What came first, the chicken or the egg?

We ate our one Easter egg last week…In fact it was an Easter chicken with a few eggs and a nest, quite cute really but just far too tempting sat there on the side. Of course, we bit its head off first so it didn’t feel any pain. Not really sure what chickens and eggs, bunnies and chocolate have to do with Jesus but I’m not a Christian so maybe I’m just not in on the secret. I am in on the eating of such things though, in fact this week I have eaten all four…

I have been in France over Easter, staying with the OH on the boat helping out with the refurb. ready for the season. Its been great cooking for other people again, especially two starving boys who really appreciate it 🙂 This week we’ve had spiced aubergine and quinoa, courgettes in lime served with goat’s cheese polenta, a smashing spag bol and for our Egg-stra special Easter meal I cooked an actual chicken for a delicious roast.

Now, I have always been more of a red meat roast eater, with the occasional pork belly thrown in for variety. Chicken is a difficult one for me; I don’t eat cheap meat, especially not factory farmed stuff and if I’m going to spend the extra to get a nice chicken, I’d actually rather buy a duck or perhaps a game bird. My choice was distinctly limited however in the only shop in the tiny town, a 3km cycle away from the middle of no-where port I am currently in. We really are in the arse-end of no where…so chicken it is.

Roast Chicken with French themed trimmings

Chicken, butter, sage, garlic, bay leaves, salt, olive oil.

For the trimmings: Potatoes, carrots, tarragon, butter, sugar, fennel bulb

For the gravy: Juices from cooking carrots and fennel, stock cube, juices from the chicken after leaving it to rest, corn flour, white wine, mustard

Roast Chicken Firstly, turn on the oven. I am contending with the beast that is the boat oven and so any time I want to cook anything I have to get it on early so its got plenty of time to surprise me with its O to inferno skills… Pop the chicken in a roasting pan with plenty of oil to stop it sticking. Peel the skin gently away from the breast of the chicken to make a pocket against the meat. Carefully rub sage into the meat, poke in a few slices of butter, a clove of garlic sliced thinly and two bay leaves. Rub salt and a little oil into the skin on the top, legs and wings. Stick it in the oven, 30 mins per 500g and then an extra 30 mins on top at about 180 degrees C.

Potatoes While the chicken is busy getting its roast on in the oven, prep the veg. Peel and slice the potatoes and carrots. Chop the fennel bulb in half. For the potatoes, pop them in a pan of cold water, bring it to the boil and simmer for about 7 mins. Drain them, put a lid on the pan and then shake it to lightly fluff the edges – do not over boil as you’ll end up with mash when you do this. Put another baking tray in the oven with a little oil, some of the fat from the chicken would be great too for adding flavour. Make sure the pan is toasty and then tip the potatoes on, coat them in the fat and then put straight in the top of the oven. Roasties normally take about 40 mins to get really crispy so put them in 30 mins before the chicken comes out. The last tens minutes of cooking, you want the oven up really hot, so once the chicken is cooked take it out to rest then bang the temperature up.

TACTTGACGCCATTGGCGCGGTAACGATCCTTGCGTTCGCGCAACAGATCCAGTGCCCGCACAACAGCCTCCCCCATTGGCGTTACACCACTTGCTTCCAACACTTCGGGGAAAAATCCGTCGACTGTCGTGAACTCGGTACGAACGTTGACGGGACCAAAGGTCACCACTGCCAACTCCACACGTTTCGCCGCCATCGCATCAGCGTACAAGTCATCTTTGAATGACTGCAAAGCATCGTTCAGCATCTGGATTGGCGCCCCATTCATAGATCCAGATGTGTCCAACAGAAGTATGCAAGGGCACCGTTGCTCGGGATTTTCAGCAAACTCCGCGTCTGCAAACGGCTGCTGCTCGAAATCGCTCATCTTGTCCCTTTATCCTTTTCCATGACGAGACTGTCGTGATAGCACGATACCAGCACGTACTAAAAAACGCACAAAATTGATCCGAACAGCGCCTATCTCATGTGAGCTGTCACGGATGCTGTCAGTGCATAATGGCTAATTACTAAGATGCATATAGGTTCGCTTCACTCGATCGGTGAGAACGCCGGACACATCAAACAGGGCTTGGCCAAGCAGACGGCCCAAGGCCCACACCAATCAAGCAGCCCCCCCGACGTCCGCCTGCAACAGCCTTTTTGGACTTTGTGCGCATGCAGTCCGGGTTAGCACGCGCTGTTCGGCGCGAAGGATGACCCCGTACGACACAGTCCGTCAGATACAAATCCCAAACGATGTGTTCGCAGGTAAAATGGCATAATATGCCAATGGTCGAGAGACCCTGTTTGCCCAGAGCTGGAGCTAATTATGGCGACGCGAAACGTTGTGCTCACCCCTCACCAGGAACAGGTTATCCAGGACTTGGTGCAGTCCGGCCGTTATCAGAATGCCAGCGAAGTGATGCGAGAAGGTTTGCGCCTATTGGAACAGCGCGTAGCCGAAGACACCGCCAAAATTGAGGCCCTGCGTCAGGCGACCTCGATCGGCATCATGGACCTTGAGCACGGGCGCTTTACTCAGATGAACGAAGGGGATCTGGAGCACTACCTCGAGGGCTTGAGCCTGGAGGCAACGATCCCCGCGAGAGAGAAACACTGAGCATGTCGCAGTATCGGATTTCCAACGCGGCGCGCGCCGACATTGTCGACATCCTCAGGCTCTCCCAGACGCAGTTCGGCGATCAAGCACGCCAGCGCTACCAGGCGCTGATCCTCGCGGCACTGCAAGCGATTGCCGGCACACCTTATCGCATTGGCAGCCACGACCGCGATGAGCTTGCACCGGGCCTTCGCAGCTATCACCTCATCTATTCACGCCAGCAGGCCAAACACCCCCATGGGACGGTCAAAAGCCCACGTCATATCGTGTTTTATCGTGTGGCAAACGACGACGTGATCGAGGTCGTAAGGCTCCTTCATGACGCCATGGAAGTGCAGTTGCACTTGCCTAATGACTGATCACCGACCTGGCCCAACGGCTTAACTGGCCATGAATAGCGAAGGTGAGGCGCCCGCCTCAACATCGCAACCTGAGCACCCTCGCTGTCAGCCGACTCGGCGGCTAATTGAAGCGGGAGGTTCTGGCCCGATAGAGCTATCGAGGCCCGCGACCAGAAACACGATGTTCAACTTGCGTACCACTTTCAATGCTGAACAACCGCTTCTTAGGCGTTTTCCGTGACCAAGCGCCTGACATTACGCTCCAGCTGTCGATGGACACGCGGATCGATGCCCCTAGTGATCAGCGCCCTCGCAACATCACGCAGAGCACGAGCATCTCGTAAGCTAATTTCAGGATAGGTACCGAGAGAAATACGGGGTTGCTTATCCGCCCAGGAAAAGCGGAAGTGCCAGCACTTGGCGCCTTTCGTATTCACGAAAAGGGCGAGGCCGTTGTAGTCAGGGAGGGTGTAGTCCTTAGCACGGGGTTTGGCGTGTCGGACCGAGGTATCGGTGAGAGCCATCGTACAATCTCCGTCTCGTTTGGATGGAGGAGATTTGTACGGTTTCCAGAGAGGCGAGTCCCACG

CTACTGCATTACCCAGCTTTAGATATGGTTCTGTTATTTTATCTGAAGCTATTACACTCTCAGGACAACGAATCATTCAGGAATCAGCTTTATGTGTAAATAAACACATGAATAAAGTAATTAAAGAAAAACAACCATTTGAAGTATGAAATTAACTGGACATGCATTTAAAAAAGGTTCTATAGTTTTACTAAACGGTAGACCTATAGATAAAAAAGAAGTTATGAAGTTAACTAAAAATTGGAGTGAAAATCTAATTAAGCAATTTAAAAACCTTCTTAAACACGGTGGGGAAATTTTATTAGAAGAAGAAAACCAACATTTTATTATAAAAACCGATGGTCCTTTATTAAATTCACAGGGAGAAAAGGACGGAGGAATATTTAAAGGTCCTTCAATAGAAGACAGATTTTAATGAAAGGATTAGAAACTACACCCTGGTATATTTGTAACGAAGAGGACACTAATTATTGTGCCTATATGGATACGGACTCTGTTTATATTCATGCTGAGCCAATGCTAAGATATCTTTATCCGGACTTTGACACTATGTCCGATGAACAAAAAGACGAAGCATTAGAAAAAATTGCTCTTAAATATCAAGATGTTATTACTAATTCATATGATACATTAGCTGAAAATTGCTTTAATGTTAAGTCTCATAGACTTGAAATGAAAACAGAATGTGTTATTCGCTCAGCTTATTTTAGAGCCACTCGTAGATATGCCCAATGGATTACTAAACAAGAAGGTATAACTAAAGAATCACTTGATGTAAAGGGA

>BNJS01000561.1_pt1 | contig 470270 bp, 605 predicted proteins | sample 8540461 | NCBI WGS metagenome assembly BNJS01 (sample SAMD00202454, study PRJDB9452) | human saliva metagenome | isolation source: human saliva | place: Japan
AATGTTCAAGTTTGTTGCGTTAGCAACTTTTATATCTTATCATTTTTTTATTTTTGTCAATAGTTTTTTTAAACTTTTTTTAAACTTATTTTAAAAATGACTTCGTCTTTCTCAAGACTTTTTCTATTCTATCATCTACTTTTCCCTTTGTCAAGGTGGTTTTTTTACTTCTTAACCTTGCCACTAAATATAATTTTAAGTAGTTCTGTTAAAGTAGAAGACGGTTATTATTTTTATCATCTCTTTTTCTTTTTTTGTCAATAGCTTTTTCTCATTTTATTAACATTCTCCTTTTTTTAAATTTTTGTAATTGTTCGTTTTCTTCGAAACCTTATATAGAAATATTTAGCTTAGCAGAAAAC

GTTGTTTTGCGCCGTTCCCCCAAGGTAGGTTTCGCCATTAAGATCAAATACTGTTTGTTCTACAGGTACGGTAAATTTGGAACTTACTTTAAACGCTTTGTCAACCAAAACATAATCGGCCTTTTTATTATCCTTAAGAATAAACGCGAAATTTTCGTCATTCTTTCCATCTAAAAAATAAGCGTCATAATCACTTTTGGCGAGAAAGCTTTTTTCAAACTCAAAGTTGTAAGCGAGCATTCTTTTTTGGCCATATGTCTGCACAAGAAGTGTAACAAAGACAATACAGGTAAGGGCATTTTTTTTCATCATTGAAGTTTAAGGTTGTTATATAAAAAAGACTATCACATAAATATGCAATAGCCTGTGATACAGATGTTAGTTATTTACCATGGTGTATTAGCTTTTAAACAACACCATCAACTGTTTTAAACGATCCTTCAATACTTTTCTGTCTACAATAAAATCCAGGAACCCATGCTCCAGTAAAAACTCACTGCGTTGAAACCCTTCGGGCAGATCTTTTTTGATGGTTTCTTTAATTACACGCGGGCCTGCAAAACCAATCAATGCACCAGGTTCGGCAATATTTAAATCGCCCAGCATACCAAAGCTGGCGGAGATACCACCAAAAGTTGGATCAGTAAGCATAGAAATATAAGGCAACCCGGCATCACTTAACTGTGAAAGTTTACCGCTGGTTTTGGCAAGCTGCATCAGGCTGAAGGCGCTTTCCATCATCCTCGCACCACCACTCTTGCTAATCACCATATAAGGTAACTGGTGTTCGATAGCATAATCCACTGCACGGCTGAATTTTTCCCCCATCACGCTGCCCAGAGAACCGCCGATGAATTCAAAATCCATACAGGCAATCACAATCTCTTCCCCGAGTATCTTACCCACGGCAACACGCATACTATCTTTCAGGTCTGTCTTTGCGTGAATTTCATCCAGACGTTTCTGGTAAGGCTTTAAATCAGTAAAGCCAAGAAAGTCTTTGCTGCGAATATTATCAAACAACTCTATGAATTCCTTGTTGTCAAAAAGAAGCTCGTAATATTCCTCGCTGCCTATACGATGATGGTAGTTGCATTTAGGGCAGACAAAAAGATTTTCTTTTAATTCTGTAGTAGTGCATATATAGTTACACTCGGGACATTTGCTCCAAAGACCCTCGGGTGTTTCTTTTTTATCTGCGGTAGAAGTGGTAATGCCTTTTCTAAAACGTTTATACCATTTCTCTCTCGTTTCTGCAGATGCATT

Carrots I never used to like cooked carrots, until my dad discovered that cooking them in sugar and butter vastly improves them (as with most things, its like cheese and deep frying…). He calls these Vichi Carrots; apparently they’re French. Slice them into rounds, pop them in a pan and just cover them with water. Add a couple of teaspoons full of tarragon, a teaspoon of brown sugar, one of butter and some seasoning, be generous with the pepper. Boil the pan dry and then let the carrots cook in the butter to caramelise the sugar.

Fennel In the restaurant at the port (the only one for miles and miles) we had a delicious supper the other day and one of the side veg was fennel. I asked the chef how he prepared them and then tried it out for myself. Boil the fennel until the layers go slightly transparent and its soft all the way through. Then slice it into quarters, leaving enough of the base to keep all the layers together. Fry cut side down in lashings of butter and season liberally with salt and black pepper.

Gravy I always like to make my own gravy, nothing beats my mothers though, despite my using exactly the same method. Put the pan you cooked your roast in on the hob with a low flame underneath. Pour in a good glass of wine to lift all the scrummy bits off the surface and stir. Add the water from cooking the vegetables, use a little to mix some cornflour into a paste and then add this too, it will help thicken the sauce. If you need some more flavour add some stock, some roasts are juicier than others so you may not need this. Finally add a dollop of Dijon mustard and pour into a jug or straight over the plates of food.

I have always been a huge fan of roasts, I have had lots of practice making them and as long as you stay calm, have a glass of wine in had at all times, it is relaxing and not stressful at all to bring it all together. You can always stick things in the oven to keep warm if your timings are a little off. No one will mind if its late, just make sure they have a glass of wine in hand at all times too 🙂

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